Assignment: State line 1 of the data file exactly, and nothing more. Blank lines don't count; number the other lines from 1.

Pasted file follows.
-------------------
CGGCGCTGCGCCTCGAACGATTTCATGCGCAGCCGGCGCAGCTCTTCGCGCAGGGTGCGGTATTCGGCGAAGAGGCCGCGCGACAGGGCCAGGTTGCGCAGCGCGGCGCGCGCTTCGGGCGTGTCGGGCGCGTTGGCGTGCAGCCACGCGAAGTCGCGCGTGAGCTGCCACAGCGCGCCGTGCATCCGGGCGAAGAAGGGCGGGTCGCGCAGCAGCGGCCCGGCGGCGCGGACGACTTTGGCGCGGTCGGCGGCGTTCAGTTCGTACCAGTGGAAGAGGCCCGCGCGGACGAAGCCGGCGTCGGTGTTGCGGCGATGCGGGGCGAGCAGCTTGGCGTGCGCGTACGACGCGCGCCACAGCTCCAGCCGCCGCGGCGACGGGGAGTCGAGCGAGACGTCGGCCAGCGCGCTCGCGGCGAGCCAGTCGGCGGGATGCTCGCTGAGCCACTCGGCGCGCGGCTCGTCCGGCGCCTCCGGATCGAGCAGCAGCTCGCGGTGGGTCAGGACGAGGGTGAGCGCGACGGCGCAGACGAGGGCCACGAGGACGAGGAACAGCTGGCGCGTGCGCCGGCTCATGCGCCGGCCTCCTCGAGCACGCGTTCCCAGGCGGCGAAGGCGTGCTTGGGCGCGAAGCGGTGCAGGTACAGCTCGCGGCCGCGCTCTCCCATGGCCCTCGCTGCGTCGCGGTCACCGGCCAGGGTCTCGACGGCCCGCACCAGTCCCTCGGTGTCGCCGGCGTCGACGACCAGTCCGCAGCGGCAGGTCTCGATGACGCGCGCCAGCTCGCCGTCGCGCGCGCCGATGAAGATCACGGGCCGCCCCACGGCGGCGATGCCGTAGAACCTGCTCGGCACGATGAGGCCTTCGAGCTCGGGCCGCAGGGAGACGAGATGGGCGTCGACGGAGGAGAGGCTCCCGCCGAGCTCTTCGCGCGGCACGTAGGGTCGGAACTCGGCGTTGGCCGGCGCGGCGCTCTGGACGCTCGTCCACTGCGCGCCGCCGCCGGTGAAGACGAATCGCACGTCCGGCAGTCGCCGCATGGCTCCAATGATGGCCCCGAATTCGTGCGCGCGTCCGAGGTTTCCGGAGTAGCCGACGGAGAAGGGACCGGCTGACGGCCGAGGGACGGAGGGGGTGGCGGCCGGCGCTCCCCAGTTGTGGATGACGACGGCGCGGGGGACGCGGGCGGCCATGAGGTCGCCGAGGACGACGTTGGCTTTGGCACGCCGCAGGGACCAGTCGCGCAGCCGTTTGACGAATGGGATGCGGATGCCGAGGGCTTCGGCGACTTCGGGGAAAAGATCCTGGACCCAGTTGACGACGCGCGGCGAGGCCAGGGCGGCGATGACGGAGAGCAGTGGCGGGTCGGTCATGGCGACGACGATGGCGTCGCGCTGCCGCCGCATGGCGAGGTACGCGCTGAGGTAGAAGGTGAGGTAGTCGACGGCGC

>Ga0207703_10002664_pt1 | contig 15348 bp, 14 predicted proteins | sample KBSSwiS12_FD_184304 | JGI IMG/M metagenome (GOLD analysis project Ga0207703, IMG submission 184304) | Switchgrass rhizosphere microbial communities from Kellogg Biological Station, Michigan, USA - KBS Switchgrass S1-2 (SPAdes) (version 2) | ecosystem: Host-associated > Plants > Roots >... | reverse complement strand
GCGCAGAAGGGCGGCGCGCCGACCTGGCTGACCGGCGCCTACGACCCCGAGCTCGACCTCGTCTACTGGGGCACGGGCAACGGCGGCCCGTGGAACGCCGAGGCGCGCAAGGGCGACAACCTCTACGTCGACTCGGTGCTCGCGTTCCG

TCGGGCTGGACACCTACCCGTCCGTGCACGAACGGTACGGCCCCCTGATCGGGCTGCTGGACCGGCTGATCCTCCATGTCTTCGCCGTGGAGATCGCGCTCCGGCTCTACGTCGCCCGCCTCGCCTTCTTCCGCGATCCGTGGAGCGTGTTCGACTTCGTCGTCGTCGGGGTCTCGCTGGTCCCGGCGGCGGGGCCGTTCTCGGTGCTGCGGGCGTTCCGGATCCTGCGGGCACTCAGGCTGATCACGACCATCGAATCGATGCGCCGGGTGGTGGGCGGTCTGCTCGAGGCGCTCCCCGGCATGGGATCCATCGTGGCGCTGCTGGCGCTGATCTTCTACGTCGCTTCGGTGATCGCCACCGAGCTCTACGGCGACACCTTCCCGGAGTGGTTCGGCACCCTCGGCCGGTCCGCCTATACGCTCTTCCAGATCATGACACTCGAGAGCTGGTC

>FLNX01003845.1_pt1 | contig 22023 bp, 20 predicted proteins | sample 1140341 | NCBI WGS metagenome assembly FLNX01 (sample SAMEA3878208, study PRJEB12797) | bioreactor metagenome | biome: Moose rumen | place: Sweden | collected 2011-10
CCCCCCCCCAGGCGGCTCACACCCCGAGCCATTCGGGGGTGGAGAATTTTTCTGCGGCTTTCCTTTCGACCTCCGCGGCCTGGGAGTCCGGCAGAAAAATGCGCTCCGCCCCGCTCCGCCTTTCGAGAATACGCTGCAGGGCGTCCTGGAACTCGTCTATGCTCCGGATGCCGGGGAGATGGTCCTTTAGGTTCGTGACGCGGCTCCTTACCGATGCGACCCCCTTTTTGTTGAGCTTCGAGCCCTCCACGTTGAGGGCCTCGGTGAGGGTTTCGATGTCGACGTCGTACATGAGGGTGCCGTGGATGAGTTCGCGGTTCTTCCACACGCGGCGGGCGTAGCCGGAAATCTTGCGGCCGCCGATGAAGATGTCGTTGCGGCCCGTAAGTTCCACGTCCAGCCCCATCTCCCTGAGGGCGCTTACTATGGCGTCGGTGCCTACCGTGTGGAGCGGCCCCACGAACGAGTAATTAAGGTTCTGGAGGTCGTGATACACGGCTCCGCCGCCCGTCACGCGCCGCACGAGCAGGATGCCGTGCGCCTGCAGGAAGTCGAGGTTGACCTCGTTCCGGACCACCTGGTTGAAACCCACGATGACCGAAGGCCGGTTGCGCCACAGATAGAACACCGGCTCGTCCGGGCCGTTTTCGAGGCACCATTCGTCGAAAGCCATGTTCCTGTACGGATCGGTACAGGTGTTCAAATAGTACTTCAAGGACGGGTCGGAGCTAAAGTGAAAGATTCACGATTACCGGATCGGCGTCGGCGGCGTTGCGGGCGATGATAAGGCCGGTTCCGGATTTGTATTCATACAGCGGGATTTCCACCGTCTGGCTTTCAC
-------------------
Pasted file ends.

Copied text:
CGGCGCTGCGCCTCGAACGATTTCATGCGCAGCCGGCGCAGCTCTTCGCGCAGGGTGCGGTATTCGGCGAAGAGGCCGCGCGACAGGGCCAGGTTGCGCAGCGCGGCGCGCGCTTCGGGCGTGTCGGGCGCGTTGGCGTGCAGCCACGCGAAGTCGCGCGTGAGCTGCCACAGCGCGCCGTGCATCCGGGCGAAGAAGGGCGGGTCGCGCAGCAGCGGCCCGGCGGCGCGGACGACTTTGGCGCGGTCGGCGGCGTTCAGTTCGTACCAGTGGAAGAGGCCCGCGCGGACGAAGCCGGCGTCGGTGTTGCGGCGATGCGGGGCGAGCAGCTTGGCGTGCGCGTACGACGCGCGCCACAGCTCCAGCCGCCGCGGCGACGGGGAGTCGAGCGAGACGTCGGCCAGCGCGCTCGCGGCGAGCCAGTCGGCGGGATGCTCGCTGAGCCACTCGGCGCGCGGCTCGTCCGGCGCCTCCGGATCGAGCAGCAGCTCGCGGTGGGTCAGGACGAGGGTGAGCGCGACGGCGCAGACGAGGGCCACGAGGACGAGGAACAGCTGGCGCGTGCGCCGGCTCATGCGCCGGCCTCCTCGAGCACGCGTTCCCAGGCGGCGAAGGCGTGCTTGGGCGCGAAGCGGTGCAGGTACAGCTCGCGGCCGCGCTCTCCCATGGCCCTCGCTGCGTCGCGGTCACCGGCCAGGGTCTCGACGGCCCGCACCAGTCCCTCGGTGTCGCCGGCGTCGACGACCAGTCCGCAGCGGCAGGTCTCGATGACGCGCGCCAGCTCGCCGTCGCGCGCGCCGATGAAGATCACGGGCCGCCCCACGGCGGCGATGCCGTAGAACCTGCTCGGCACGATGAGGCCTTCGAGCTCGGGCCGCAGGGAGACGAGATGGGCGTCGACGGAGGAGAGGCTCCCGCCGAGCTCTTCGCGCGGCACGTAGGGTCGGAACTCGGCGTTGGCCGGCGCGGCGCTCTGGACGCTCGTCCACTGCGCGCCGCCGCCGGTGAAGACGAATCGCACGTCCGGCAGTCGCCGCATGGCTCCAATGATGGCCCCGAATTCGTGCGCGCGTCCGAGGTTTCCGGAGTAGCCGACGGAGAAGGGACCGGCTGACGGCCGAGGGACGGAGGGGGTGGCGGCCGGCGCTCCCCAGTTGTGGATGACGACGGCGCGGGGGACGCGGGCGGCCATGAGGTCGCCGAGGACGACGTTGGCTTTGGCACGCCGCAGGGACCAGTCGCGCAGCCGTTTGACGAATGGGATGCGGATGCCGAGGGCTTCGGCGACTTCGGGGAAAAGATCCTGGACCCAGTTGACGACGCGCGGCGAGGCCAGGGCGGCGATGACGGAGAGCAGTGGCGGGTCGGTCATGGCGACGACGATGGCGTCGCGCTGCCGCCGCATGGCGAGGTACGCGCTGAGGTAGAAGGTGAGGTAGTCGACGGCGC